Russian Insider: Putin Does Not Expect Reset with the West
In 2003, the United States military launched an operation against forces loyal to Iraqi leader Saddam Hussein.
Two days before U.S. President George W. Bush approved plans for the attack, his national security advisor, Condoleezza Rice, contacted the Russian government.
Russian officials raised objections and offered arguments against the invasion of Iraq. "But even though we disapproved, we didn't leak what Rice told us, or what was planned," a government insider noted.
The insider said the discussions show how tense relations between the two sides are now. His comments came after Britain accused the Russian government of approving the poisoning of a former Russian spy and his daughter in Britain.
The insider said Russian leader Vladimir Putin now believes relations between Russia and the West are permanently damaged and cannot be repaired.
"Back then in 2003, even though relations between us were strained, there remained a level of trust," the insider said. "There is none now — there is zero trust between Russia and the West." He rejected the British claims of the Russian leadership approving a nerve-agent attack on former spy Sergei Skripal.
The Russian insider spoke to VOA on the condition that his name not be used in this report.
The man occupied a leadership position in the government of former Russian President Boris Yeltsin. He then became an important member of the team of Russian President Vladimir Putin. He remains connected to the Russian government, but no longer has an official position.
Disagreements between Russia and the West
The insider does not expect an improvement in relations between his country and the West any time soon. His comments are like those of the Russian president. They suggest that any attempt to reset ties is unlikely during Putin's next term in office.
"He (Putin) doesn't think it is possible and he has given up trying," the insider said. He pointed to the expansion of NATO to parts of the former Soviet Union as a critical event in the relationship. Estonia, Latvia and Lithuania all joined the alliance in 2004.
Another major event, he said, came with Western objections to Russia establishing closer ties with other former Soviet republics. This led to a face-to-face argument between Putin and Condoleezza Rice during a 2006 meeting.
By that time, Rice was the U.S. Secretary of State. She told Putin the former Soviet republics were now independent states and should make their own decisions without what she saw as Russian threats.
Then came the political unrest in Ukraine in late 2013 and early 2014. It led to the ouster of the country's president, Viktor Yanukovych, a Putin ally.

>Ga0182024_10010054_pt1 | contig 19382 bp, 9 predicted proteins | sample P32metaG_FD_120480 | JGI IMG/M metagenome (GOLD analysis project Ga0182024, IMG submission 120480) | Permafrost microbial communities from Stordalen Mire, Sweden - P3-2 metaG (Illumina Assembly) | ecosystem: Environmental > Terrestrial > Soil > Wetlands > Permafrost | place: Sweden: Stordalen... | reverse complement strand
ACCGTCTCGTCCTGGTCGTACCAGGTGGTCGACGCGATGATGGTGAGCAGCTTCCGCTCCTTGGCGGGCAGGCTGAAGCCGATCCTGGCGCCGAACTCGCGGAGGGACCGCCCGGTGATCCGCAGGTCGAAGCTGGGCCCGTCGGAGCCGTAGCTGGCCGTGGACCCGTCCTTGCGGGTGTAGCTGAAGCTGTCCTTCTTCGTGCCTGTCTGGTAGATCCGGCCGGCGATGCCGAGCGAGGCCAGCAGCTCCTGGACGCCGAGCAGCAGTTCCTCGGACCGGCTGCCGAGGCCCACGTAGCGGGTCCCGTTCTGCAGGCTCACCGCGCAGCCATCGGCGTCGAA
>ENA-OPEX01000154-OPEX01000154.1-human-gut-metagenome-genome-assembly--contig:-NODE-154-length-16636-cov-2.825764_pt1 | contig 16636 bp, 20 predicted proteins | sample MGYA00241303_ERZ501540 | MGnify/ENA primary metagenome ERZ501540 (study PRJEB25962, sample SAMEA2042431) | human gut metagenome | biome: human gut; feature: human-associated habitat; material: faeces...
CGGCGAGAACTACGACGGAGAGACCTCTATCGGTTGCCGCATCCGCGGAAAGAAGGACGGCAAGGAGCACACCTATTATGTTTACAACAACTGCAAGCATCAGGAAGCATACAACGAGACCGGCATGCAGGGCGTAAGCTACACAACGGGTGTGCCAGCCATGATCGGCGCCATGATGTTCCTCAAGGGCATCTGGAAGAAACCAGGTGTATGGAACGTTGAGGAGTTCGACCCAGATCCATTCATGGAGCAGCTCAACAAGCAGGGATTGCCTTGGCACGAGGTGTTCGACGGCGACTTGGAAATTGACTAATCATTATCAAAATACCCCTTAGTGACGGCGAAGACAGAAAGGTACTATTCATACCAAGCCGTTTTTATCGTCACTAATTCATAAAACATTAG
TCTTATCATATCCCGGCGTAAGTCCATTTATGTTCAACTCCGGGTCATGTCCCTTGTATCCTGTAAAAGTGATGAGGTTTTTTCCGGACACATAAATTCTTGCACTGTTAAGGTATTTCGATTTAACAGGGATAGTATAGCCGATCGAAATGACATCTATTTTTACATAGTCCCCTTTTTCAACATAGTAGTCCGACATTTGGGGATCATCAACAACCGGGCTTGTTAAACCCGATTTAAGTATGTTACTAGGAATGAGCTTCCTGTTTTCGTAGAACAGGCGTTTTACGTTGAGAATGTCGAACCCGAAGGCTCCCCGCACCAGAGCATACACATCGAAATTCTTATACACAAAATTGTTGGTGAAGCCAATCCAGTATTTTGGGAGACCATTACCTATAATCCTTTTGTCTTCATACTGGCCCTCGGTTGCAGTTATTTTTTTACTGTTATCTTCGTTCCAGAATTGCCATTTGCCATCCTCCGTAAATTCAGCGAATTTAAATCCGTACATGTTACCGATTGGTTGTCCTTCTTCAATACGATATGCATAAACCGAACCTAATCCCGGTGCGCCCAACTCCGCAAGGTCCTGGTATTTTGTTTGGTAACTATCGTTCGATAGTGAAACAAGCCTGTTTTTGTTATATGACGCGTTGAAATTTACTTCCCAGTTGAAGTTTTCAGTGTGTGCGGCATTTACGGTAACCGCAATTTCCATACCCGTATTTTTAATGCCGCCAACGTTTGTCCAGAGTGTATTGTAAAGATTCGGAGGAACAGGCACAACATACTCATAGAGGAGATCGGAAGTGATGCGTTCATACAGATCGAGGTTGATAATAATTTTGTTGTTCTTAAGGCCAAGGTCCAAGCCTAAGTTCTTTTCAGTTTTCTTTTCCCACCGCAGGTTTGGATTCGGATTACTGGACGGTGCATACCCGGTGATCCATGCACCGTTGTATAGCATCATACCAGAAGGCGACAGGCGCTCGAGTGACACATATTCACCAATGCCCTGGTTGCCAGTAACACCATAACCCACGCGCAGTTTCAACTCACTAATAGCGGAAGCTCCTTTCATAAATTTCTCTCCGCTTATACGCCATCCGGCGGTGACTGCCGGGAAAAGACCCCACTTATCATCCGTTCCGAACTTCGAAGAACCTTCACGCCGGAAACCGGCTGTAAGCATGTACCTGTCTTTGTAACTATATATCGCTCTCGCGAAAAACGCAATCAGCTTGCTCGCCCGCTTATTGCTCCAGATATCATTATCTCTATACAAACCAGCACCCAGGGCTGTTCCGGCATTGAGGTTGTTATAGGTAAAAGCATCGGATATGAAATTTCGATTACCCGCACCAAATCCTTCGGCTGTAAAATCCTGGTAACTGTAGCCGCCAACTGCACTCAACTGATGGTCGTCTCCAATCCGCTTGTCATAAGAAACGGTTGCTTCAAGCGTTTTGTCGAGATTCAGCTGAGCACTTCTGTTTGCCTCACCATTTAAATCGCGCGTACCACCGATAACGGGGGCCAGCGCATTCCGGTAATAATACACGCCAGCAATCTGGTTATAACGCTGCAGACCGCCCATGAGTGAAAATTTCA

Russian officials blame western governments for inciting what is now called the Maidan unrest. They deny those protests were a popular uprising against Yanukovych.
"Now what?" the Russian insider asked. "The Ukraine problem won't be solved for a century, the conflict in the Donbas region will remain frozen and Crimea will remain Russian. And so are we going to remain hostile to each other — two nuclear-armed nations with their missiles pointed at each other? That is very dangerous," he said.
A return to the Cold War?
Russian officials blame the West for the worsening relationship. They are comparing it to the Cold War when western countries were competing against the Soviet Union and its allies.
Officials say the return to Cold War-like relations and the sense of pessimism show just how difficult it will be to repair ties. They say the United States and Europe are likely to remain unfriendly as Russia reacts to what it sees as a U.S.-led plot to limit its influence.
For example, Russia is active in Syria and has tried to influence events in the Middle East.
"Some people in the Kremlin hoped it would be different with [U.S. President] Donald Trump. But I wasn't holding my breath," the insider said.
The Skripal poisoning
Earlier this week, Britain's Daily Telegraph newspaper published an opinion piece by British Foreign Secretary Boris Johnson. He wrote about the Skripal poisoning. Johnson described the nerve-agent attack in Salisbury, England as one in a long line of hostile Russian acts towards the West.
On Monday, European Union foreign ministers expressed their support of Britain over the nerve-agent attack. They called on Russia to provide urgent answers to questions raised by the British government. The ministers stopped short of backing Britain's claim that Russia was responsible for the attack.
However, they said took the British findings "extremely seriously."
Among other aggressive behavior, say Western officials, is Russian involvement in Western politics and elections, such as the 2016 U.S. presidential election. They point to Russian financing and support of populist parties and increasing use of social media campaigns as part of an effort to weaken the European Union.
On March 15, the Trump administration blamed Russian agents for carrying out a series of attacks on computers and computer systems. They say these cyber attackers targeted American and European nuclear power stations and other utility infrastructure.
I'm Lucija Millonig. And I'm Bryan Lynn.
Jamie Dettmer reported this story for VOANews. George Grow adapted his report for VOA Learning English. Mario Ritter was the editor.
Words in This Story
though – adj. short for although
strained – adj. involving or related to stretching or pulling something
region – n. an area
pessimism – n. a belief that bad things will happen in the future
Kremlin – n. the name for the headquarters of the Russian government
utility – adj. of or involving a public service, such as lighting, power or water
infrastructure – n. the system of public works (workers, buildings or equipment) for a country
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